Ubiquinone is a naturally occurring part of the electron transport chain (ETC) in the mitochondria (power houses) of cells. It is also found within lipid membranes including the plasma membrane and intracellular membranes. Being a mobile part of the inner mitochondrial matrix where ATP is formed, its biological significance has been well studied.
In addition to its role as an electron carrier, it can also prevent oxidative damage to lipids. It has also been suggested that it can help regenerate vitamin E. Muscle concentrations of ubiquinone fall with age, various disease states (e.g., muscular dystrophy, congestive heart failure), and exercise. Thus, there has been research interest in bolstering endogenous levels via dietary means (in the form of vitamin Q).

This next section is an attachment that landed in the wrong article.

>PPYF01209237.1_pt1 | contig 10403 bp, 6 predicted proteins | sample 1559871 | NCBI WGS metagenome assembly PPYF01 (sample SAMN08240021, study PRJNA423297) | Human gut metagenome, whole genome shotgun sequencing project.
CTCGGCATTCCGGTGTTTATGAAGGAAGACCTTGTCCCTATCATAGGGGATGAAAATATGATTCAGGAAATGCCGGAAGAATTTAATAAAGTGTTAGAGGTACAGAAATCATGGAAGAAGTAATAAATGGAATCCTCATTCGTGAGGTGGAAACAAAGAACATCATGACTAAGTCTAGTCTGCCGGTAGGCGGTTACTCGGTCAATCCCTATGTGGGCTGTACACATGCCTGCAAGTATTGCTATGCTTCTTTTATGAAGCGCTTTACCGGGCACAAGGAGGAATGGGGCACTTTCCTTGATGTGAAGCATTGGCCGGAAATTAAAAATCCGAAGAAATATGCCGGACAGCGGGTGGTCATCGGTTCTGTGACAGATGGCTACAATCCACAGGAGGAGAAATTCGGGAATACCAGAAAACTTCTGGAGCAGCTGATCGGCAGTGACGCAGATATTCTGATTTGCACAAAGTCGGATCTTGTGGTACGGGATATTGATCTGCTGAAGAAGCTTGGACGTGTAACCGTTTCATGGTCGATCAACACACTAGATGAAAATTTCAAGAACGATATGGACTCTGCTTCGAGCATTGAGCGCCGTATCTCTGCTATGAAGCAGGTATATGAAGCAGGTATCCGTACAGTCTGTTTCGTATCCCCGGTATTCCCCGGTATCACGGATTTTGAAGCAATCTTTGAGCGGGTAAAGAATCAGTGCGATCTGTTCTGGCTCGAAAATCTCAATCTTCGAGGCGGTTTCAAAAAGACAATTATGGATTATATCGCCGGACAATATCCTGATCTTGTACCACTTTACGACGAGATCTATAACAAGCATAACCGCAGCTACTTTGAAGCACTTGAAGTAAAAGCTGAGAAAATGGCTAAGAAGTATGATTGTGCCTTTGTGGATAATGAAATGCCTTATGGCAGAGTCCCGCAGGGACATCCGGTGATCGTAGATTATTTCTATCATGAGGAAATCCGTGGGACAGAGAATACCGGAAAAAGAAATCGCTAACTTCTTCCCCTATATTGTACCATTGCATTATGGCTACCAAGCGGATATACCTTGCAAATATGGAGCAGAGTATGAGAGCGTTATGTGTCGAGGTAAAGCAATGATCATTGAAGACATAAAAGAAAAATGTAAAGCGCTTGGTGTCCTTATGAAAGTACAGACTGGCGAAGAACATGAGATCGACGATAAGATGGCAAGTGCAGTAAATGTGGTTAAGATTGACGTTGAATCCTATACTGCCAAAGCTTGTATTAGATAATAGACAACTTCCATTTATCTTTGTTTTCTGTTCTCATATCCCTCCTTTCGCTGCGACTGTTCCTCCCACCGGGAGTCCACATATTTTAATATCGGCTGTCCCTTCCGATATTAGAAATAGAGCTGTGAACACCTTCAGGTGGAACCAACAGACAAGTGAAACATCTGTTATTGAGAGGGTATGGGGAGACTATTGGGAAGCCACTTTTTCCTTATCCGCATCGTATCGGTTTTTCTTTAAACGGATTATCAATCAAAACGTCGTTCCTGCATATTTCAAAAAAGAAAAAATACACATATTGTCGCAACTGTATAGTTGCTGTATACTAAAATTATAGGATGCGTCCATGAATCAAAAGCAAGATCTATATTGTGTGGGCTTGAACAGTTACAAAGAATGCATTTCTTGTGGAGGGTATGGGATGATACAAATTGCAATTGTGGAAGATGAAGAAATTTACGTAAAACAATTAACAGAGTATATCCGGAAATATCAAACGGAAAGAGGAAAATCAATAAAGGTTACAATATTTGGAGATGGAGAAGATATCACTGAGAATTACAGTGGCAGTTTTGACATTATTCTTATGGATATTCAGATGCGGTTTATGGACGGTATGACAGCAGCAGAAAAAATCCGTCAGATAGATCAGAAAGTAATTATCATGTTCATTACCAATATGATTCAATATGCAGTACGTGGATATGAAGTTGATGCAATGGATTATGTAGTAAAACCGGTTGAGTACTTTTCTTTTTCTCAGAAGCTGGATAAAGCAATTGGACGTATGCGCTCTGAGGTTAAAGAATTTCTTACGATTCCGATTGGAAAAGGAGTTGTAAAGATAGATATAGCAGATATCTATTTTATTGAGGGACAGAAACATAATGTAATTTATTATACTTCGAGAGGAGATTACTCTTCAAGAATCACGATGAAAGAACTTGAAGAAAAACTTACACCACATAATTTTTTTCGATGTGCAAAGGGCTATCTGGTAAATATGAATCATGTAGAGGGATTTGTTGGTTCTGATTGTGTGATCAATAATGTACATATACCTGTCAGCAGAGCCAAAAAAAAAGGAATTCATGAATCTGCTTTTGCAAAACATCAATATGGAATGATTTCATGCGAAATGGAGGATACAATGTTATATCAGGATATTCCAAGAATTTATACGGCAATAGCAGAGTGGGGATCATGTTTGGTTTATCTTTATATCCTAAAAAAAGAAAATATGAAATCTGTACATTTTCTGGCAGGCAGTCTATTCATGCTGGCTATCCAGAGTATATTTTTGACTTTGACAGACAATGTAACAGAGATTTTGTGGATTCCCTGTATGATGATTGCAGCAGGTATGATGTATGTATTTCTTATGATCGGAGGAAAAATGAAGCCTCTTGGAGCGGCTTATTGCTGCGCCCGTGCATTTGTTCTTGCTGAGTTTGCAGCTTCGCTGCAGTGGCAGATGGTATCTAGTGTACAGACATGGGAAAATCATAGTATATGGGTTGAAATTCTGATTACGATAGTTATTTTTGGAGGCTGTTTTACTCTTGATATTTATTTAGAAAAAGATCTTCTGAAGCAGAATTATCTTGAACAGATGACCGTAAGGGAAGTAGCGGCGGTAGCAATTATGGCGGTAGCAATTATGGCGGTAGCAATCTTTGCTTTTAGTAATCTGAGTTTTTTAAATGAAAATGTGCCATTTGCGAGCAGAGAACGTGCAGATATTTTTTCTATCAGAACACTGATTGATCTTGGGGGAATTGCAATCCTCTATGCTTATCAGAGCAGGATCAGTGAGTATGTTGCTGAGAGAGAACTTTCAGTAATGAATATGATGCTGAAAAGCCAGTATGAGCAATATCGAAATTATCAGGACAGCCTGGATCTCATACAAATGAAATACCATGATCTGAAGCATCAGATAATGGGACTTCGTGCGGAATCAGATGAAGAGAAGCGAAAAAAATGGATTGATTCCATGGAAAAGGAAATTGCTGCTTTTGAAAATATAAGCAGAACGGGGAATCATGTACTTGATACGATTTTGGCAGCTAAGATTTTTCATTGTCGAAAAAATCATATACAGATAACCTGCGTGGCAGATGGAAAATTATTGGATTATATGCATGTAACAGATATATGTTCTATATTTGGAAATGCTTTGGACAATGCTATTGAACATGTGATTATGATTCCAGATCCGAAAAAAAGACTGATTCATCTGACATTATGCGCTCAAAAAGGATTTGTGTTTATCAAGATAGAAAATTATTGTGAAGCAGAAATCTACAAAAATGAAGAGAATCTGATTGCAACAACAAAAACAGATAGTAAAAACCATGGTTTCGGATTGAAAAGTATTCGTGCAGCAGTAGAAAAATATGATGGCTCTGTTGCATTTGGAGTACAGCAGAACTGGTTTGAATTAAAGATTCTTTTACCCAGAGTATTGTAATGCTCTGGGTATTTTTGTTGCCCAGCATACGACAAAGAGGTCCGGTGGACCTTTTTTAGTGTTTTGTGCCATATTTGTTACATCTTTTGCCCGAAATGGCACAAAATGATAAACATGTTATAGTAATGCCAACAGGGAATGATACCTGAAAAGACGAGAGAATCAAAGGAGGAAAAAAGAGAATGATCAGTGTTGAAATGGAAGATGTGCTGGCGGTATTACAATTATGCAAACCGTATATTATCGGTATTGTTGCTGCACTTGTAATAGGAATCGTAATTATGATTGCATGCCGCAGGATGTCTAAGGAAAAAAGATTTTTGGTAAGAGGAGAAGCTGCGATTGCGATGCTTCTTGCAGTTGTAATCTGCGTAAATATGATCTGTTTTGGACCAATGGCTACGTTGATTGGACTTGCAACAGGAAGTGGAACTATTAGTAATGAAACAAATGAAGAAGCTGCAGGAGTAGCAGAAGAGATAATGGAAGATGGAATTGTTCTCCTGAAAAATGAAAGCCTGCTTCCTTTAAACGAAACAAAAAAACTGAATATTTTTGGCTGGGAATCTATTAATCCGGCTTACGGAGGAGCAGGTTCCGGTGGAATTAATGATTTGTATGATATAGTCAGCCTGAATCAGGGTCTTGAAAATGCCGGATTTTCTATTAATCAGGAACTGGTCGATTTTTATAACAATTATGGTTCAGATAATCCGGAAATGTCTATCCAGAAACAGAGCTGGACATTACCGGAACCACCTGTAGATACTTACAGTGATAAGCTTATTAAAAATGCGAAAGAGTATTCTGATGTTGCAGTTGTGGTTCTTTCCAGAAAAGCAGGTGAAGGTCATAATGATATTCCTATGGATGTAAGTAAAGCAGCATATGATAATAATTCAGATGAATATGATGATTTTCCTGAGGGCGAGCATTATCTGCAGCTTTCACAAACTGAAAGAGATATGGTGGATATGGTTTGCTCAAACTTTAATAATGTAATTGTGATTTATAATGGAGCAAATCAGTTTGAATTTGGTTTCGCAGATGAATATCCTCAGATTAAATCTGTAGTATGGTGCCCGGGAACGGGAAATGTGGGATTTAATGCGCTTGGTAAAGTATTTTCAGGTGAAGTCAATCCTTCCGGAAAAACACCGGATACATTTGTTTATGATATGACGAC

Recent data reveal that supplementary Co-Q10 can increase tissue concentrations in humans after 14 days of supplementation and increase further after 28 days.
This research also showed that a combination of 100 IU of vitamin E + Co-Q10 appears to be the best way to maximize its tissue uptake (although vitamin E itself was incorporated in a dose-dependent manner up to 1300 IU).
The data are mixed regarding Co-QIO supplementation and performance with some studies showing benefit, some showing no benefit, and one showing greater muscular damage with supplementation.